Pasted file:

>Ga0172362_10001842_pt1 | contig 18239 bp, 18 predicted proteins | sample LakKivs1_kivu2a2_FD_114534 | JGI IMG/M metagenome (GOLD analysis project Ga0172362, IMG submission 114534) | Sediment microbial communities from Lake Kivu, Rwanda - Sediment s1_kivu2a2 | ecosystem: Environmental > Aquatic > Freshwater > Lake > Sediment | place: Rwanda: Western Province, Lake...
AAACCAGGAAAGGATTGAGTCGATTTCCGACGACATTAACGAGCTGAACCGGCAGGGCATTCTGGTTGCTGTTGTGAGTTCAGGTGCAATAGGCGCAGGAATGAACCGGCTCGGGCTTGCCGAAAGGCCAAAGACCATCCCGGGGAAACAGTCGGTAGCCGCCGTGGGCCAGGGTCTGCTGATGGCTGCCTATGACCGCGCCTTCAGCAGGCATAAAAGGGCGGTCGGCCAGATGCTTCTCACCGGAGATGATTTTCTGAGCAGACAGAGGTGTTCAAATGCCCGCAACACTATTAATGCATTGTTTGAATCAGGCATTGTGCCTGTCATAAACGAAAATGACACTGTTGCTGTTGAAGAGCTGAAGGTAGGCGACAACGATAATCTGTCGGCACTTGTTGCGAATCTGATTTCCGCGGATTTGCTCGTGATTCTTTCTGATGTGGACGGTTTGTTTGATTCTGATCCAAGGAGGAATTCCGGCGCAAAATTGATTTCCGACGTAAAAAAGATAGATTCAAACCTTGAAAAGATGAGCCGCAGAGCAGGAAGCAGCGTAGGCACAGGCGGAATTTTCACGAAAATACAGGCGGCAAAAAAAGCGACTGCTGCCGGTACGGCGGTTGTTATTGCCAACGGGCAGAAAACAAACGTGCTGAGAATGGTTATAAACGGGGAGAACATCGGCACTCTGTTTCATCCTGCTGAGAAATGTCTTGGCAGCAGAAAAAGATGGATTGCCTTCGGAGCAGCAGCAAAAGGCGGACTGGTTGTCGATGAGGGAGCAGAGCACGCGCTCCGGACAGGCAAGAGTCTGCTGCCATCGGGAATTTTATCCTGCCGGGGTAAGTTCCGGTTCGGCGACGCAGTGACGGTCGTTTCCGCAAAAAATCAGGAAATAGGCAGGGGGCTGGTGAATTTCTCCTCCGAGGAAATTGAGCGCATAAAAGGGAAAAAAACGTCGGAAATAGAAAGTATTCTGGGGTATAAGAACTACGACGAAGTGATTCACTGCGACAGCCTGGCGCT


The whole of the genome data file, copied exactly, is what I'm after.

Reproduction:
>Ga0172362_10001842_pt1 | contig 18239 bp, 18 predicted proteins | sample LakKivs1_kivu2a2_FD_114534 | JGI IMG/M metagenome (GOLD analysis project Ga0172362, IMG submission 114534) | Sediment microbial communities from Lake Kivu, Rwanda - Sediment s1_kivu2a2 | ecosystem: Environmental > Aquatic > Freshwater > Lake > Sediment | place: Rwanda: Western Province, Lake...
AAACCAGGAAAGGATTGAGTCGATTTCCGACGACATTAACGAGCTGAACCGGCAGGGCATTCTGGTTGCTGTTGTGAGTTCAGGTGCAATAGGCGCAGGAATGAACCGGCTCGGGCTTGCCGAAAGGCCAAAGACCATCCCGGGGAAACAGTCGGTAGCCGCCGTGGGCCAGGGTCTGCTGATGGCTGCCTATGACCGCGCCTTCAGCAGGCATAAAAGGGCGGTCGGCCAGATGCTTCTCACCGGAGATGATTTTCTGAGCAGACAGAGGTGTTCAAATGCCCGCAACACTATTAATGCATTGTTTGAATCAGGCATTGTGCCTGTCATAAACGAAAATGACACTGTTGCTGTTGAAGAGCTGAAGGTAGGCGACAACGATAATCTGTCGGCACTTGTTGCGAATCTGATTTCCGCGGATTTGCTCGTGATTCTTTCTGATGTGGACGGTTTGTTTGATTCTGATCCAAGGAGGAATTCCGGCGCAAAATTGATTTCCGACGTAAAAAAGATAGATTCAAACCTTGAAAAGATGAGCCGCAGAGCAGGAAGCAGCGTAGGCACAGGCGGAATTTTCACGAAAATACAGGCGGCAAAAAAAGCGACTGCTGCCGGTACGGCGGTTGTTATTGCCAACGGGCAGAAAACAAACGTGCTGAGAATGGTTATAAACGGGGAGAACATCGGCACTCTGTTTCATCCTGCTGAGAAATGTCTTGGCAGCAGAAAAAGATGGATTGCCTTCGGAGCAGCAGCAAAAGGCGGACTGGTTGTCGATGAGGGAGCAGAGCACGCGCTCCGGACAGGCAAGAGTCTGCTGCCATCGGGAATTTTATCCTGCCGGGGTAAGTTCCGGTTCGGCGACGCAGTGACGGTCGTTTCCGCAAAAAATCAGGAAATAGGCAGGGGGCTGGTGAATTTCTCCTCCGAGGAAATTGAGCGCATAAAAGGGAAAAAAACGTCGGAAATAGAAAGTATTCTGGGGTATAAGAACTACGACGAAGTGATTCACTGCGACAGCCTGGCGCT